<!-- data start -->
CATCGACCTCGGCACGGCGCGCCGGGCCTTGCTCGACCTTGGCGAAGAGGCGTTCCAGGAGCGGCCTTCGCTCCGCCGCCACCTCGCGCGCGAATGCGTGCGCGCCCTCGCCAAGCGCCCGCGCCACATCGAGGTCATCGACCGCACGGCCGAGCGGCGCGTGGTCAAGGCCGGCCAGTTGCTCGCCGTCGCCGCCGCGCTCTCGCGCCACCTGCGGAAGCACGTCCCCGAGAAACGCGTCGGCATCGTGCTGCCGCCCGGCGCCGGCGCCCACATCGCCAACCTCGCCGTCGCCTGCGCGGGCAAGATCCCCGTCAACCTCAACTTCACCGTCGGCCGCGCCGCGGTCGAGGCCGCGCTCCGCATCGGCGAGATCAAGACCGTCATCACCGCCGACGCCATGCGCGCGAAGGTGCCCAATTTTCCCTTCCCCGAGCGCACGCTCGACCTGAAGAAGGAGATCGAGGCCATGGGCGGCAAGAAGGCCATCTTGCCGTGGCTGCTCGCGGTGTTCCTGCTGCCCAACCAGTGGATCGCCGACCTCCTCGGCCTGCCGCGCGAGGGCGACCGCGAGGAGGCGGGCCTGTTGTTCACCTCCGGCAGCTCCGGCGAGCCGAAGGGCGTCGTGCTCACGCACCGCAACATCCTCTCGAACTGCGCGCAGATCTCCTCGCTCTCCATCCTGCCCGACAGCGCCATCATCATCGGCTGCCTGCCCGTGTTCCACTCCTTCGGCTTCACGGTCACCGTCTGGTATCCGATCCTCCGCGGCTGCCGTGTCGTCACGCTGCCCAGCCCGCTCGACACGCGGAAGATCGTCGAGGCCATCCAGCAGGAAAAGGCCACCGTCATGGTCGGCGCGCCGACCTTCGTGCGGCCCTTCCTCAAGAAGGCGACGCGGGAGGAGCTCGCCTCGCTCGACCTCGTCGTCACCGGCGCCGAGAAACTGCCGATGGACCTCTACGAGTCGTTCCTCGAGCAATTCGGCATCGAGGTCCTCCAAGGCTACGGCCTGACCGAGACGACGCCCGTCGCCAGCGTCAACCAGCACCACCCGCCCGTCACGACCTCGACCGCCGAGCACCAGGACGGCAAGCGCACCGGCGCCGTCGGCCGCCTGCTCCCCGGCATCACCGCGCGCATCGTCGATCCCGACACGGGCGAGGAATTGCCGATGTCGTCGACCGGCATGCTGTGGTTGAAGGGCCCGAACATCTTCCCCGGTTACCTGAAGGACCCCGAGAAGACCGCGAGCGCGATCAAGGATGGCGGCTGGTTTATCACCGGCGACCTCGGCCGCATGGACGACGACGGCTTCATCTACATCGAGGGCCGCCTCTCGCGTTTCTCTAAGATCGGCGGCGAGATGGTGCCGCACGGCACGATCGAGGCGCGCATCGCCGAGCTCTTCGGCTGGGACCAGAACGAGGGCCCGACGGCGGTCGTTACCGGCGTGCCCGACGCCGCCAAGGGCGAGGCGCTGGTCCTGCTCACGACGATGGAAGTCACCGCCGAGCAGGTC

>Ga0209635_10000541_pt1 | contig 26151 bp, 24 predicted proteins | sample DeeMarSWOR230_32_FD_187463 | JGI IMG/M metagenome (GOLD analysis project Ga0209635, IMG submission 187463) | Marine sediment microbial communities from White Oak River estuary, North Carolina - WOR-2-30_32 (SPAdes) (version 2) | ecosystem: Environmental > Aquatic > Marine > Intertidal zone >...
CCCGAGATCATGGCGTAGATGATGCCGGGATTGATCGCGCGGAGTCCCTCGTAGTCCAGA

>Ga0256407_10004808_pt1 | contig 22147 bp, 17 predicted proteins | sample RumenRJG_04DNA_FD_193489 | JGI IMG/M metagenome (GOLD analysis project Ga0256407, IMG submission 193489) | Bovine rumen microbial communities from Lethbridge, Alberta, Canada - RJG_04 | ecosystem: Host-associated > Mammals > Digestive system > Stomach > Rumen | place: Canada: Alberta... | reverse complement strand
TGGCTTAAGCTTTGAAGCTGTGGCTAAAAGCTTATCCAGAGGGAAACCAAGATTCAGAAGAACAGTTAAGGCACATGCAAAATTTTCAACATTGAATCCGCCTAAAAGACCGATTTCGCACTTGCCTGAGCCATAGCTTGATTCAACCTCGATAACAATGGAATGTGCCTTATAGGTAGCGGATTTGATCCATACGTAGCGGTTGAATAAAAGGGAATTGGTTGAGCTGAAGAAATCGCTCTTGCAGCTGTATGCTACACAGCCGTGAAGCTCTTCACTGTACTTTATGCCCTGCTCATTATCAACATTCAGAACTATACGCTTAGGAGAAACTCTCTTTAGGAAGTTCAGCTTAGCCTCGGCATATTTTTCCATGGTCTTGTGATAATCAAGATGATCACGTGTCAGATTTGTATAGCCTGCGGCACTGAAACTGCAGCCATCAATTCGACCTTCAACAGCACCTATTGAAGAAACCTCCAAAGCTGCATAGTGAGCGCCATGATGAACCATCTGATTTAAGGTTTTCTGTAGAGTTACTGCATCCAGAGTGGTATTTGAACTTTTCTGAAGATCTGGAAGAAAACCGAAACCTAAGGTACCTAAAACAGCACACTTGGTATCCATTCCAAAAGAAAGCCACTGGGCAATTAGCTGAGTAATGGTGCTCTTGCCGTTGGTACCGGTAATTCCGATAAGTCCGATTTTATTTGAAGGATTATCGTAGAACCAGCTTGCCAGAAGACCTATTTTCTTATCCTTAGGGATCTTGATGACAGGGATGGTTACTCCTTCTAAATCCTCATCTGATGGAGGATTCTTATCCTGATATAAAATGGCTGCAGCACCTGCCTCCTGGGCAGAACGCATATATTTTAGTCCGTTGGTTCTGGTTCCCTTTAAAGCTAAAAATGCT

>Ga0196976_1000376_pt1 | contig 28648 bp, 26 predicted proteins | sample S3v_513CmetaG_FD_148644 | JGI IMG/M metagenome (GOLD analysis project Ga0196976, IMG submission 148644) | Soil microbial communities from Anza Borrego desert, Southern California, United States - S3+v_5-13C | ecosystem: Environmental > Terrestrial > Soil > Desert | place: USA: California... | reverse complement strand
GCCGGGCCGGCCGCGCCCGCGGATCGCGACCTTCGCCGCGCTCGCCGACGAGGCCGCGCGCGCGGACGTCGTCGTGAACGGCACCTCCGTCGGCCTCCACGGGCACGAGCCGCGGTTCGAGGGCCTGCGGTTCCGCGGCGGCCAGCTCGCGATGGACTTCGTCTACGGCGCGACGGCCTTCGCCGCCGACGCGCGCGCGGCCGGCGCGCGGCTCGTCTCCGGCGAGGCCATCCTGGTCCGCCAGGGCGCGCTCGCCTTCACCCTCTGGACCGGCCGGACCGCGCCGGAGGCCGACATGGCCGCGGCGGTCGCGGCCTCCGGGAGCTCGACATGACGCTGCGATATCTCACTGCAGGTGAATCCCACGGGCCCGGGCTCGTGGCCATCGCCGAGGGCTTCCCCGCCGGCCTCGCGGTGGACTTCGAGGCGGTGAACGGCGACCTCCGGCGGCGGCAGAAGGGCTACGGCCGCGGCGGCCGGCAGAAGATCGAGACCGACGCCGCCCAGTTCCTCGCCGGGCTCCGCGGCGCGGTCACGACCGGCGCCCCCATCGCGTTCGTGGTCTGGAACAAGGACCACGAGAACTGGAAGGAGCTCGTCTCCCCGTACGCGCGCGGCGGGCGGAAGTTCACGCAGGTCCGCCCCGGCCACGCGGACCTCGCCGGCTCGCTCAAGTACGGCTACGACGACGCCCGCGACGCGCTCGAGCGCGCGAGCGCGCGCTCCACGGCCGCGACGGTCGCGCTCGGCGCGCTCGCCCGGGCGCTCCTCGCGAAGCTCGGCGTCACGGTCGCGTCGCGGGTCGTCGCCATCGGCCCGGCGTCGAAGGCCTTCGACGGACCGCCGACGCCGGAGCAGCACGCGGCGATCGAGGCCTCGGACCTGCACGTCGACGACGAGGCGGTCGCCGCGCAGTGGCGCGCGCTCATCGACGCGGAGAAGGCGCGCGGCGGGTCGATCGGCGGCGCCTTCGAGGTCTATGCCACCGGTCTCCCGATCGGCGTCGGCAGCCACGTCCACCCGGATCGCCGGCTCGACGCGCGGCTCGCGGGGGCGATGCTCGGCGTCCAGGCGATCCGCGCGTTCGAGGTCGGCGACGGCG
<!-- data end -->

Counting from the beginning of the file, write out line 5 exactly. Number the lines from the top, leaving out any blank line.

TGGCTTAAGCTTTGAAGCTGTGGCTAAAAGCTTATCCAGAGGGAAACCAAGATTCAGAAGAACAGTTAAGGCACATGCAAAATTTTCAACATTGAATCCGCCTAAAAGACCGATTTCGCACTTGCCTGAGCCATAGCTTGATTCAACCTCGATAACAATGGAATGTGCCTTATAGGTAGCGGATTTGATCCATACGTAGCGGTTGAATAAAAGGGAATTGGTTGAGCTGAAGAAATCGCTCTTGCAGCTGTATGCTACACAGCCGTGAAGCTCTTCACTGTACTTTATGCCCTGCTCATTATCAACATTCAGAACTATACGCTTAGGAGAAACTCTCTTTAGGAAGTTCAGCTTAGCCTCGGCATATTTTTCCATGGTCTTGTGATAATCAAGATGATCACGTGTCAGATTTGTATAGCCTGCGGCACTGAAACTGCAGCCATCAATTCGACCTTCAACAGCACCTATTGAAGAAACCTCCAAAGCTGCATAGTGAGCGCCATGATGAACCATCTGATTTAAGGTTTTCTGTAGAGTTACTGCATCCAGAGTGGTATTTGAACTTTTCTGAAGATCTGGAAGAAAACCGAAACCTAAGGTACCTAAAACAGCACACTTGGTATCCATTCCAAAAGAAAGCCACTGGGCAATTAGCTGAGTAATGGTGCTCTTGCCGTTGGTACCGGTAATTCCGATAAGTCCGATTTTATTTGAAGGATTATCGTAGAACCAGCTTGCCAGAAGACCTATTTTCTTATCCTTAGGGATCTTGATGACAGGGATGGTTACTCCTTCTAAATCCTCATCTGATGGAGGATTCTTATCCTGATATAAAATGGCTGCAGCACCTGCCTCCTGGGCAGAACGCATATATTTTAGTCCGTTGGTTCTGGTTCCCTTTAAAGCTAAAAATGCT